Jane Addams’ 1894 Thanksgiving Challenge

Harper’s Bazaar Nov. 1894 cover.

Looking for a timely post on Thanksgiving, we came across a newspaper article that detailed a Thanksgiving banquet held at Chicago’s Union League Club on November 22, 1894, a week before the actual holiday on November 29. Jane Addams was one of the featured speakers at the event, which was given by the Life Underwriters’ Association of Chicago.

Setting the stage, the Inter Ocean reporter described tables adorned with:

“endless ferns dotted with chrysanthemums in cut-glass vases. . . fruit dishes heaped with red and yellow apples, the Vermont cheeses, and–not the least in flavor of ye olden time–candles in little bits of japanned candle-sticks. But the best decoration was of course the ladies, interspersed so thickly among the men.”

menuDescribing a menu decorated with two turkeys facing each other, comprised of foods from all over the country, including “Fresh echoes from the woods of Maine.” The diners wrote “Thanksgiving cards,” with whimsical notes about what they were thankful for, which mostly involved the items on the menu. Songs were sung, “My Last Cigar” (lyrics), “Welcome Song,” and “Sweetheart.” An address by the club president J. K. Stearns welcomed the women guests, including “one who is well known for good word and work and of whom it may be said, ‘Her step is music and her voice is song,’ whose life is devoted to neglected humanity and whose work is so nobly represented in the Hull House social settlement.”

Finally introduced as “one of the queens of Illinois,” Jane Addams took the podium, speaking of her interest in Chicago’s Seventeenth Ward, and then on the celebration of the holiday:

I sometimes think our patriotism is a little like our compunction of conscience–it is apt to run backward. After a thing has been done, and well done, we like to think about it; we like to think about how patriotic we have been, and how very well we did it altogether and how much we like the stars and stripes. Now I suppose in our thanksgiving and especially looking toward our thanksgiving of the future, it may be well if we bring to bear some of this patriotic feeling of emotion upon the present problems. I remember the last Fourth of July, which, as you know occurred in the midst of a strike, we were trying to arrange for a celebration when a workingman said: ‘Why should we celebrate when the whole country is so upset?’ I said to him: ‘It seems, on this Fourth, more fitting than ever to rally together–all of us–and bring to bear all our patriotism and unity of feeling upon the present condition, and see what we can do about it.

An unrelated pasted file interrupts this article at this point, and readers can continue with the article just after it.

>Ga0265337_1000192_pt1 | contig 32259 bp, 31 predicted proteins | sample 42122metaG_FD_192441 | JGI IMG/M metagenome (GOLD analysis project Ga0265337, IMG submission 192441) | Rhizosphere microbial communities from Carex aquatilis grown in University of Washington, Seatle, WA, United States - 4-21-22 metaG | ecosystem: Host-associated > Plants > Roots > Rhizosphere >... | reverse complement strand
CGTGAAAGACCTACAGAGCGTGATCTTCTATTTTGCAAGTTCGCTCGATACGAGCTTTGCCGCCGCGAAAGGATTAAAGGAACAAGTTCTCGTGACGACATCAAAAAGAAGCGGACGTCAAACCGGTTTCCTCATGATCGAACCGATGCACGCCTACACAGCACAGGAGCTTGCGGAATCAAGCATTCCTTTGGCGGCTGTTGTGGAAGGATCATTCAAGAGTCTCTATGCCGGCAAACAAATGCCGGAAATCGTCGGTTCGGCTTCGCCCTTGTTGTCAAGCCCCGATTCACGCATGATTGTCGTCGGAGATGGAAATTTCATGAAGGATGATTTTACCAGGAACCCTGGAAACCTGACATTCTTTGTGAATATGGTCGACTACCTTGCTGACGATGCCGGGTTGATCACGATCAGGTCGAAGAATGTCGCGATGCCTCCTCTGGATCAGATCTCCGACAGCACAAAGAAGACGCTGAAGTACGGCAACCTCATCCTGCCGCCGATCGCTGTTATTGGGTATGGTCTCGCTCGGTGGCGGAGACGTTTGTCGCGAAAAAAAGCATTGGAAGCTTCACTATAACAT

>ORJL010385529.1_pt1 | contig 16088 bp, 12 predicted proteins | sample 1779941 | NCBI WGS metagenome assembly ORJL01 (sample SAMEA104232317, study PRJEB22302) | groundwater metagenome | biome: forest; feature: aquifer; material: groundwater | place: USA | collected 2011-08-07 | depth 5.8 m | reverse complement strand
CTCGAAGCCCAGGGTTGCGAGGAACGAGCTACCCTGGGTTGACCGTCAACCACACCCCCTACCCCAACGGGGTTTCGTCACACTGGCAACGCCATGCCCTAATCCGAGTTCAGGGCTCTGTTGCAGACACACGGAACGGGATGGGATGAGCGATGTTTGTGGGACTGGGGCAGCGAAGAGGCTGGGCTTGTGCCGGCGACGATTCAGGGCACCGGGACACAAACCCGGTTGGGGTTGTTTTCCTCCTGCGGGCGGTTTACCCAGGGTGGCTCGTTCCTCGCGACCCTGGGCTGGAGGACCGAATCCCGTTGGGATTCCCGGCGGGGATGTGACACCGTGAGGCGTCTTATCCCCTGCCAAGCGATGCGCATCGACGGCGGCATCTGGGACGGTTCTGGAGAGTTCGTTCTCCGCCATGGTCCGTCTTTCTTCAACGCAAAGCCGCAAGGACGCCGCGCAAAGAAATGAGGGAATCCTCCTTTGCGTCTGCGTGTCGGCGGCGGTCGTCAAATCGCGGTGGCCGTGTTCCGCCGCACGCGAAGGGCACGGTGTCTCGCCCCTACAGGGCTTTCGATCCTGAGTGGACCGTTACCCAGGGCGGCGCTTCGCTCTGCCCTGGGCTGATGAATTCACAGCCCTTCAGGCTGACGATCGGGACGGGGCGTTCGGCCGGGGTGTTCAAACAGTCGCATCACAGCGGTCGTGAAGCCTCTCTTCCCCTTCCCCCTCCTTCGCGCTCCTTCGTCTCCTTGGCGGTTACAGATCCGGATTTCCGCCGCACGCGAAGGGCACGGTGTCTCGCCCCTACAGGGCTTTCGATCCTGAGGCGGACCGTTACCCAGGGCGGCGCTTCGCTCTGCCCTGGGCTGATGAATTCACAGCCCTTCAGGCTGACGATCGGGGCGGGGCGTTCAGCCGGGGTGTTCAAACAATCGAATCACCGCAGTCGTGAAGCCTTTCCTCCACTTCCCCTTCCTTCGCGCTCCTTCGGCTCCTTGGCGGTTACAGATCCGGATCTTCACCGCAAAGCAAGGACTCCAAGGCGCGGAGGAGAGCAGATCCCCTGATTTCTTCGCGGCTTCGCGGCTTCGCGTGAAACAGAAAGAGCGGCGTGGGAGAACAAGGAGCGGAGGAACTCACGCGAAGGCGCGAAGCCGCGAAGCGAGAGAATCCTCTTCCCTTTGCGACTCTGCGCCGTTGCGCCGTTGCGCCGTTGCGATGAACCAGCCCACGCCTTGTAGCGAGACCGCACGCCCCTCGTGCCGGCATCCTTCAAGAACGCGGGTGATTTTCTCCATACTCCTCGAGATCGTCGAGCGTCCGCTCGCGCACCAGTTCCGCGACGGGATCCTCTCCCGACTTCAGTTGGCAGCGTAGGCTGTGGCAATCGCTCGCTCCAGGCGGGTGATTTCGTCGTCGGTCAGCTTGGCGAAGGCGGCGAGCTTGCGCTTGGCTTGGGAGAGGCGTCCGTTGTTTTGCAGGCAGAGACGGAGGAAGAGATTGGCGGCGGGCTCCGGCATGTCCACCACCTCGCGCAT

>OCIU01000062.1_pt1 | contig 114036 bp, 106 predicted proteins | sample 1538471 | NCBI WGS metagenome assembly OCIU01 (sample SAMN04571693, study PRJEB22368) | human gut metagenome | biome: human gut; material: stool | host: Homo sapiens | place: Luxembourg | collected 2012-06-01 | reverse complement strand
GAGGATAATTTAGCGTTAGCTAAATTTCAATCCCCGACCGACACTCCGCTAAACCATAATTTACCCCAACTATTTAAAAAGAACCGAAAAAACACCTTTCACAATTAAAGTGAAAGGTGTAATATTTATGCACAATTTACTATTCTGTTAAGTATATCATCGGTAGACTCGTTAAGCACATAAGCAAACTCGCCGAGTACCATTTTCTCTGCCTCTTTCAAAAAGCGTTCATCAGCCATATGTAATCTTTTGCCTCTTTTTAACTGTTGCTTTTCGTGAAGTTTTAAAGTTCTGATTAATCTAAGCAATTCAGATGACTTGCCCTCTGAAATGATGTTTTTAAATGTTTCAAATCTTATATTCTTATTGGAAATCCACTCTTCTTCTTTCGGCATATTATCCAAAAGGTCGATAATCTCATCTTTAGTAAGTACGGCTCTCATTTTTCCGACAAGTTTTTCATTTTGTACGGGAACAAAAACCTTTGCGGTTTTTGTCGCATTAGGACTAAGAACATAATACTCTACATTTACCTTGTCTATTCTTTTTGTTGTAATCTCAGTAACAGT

Addams, ca. 1895

Addams, ca. 1895

In other words, there was just as much need for common action then as there was among the Pilgrims fighting the Indians. We are no longer struggling to keep our conscience from outside interference, but we forget the equal demand that comes from the multiplied conditions of our modern life, especially the great poverty all about us. Hence I say that all of Chicago, all the business men and women so full of good will, if they would face together some of our problems, perhaps then we could have a rousing Thanksgiving dinner together afterward. I have very little advice to offer as to how this should be done. I have very little belief in the ready-made scheme of reform, but I do long every day that the good will which you know does exist in Chicago, that the good sense which you see exhibited all about you, should be brought to bear on these very pressing problems; that they should be held as a part of the patriotic citizenship; that they should be considered just as much of a duty as it was a duty years ago to fight Indians and go out with the musket to fight against the mother country.

Surely it is Christian altruism to say that we should be uncomfortable to have another Thanksgiving dinner unless some of the crooked place are made straighter than they are now. There are various schemes in my mind which I would like to suggest. I do not feel myself, as the old minister did, that nine-tenths will be damned. Many are doing very well, but they do need help, just as our early politics needed help. The heart of the nation needs to be brought to this modern problem in the same spirit of patriotic endeavor as it was brought to the early problem and we have no right to say all is well until we have made this effort. We are at least bound to give our minds to it, to give our endeavor to it, steadily and systematically as becomes patriotic men and women.

Addams’ speech was received to “much applause,” but the program turned again to the light-hearted and humorous, before the “assemblage sang a popular song and dispersed.”


“Call Back Old Times,” Inter-Ocean, Nov. 23, 1894, p. 4.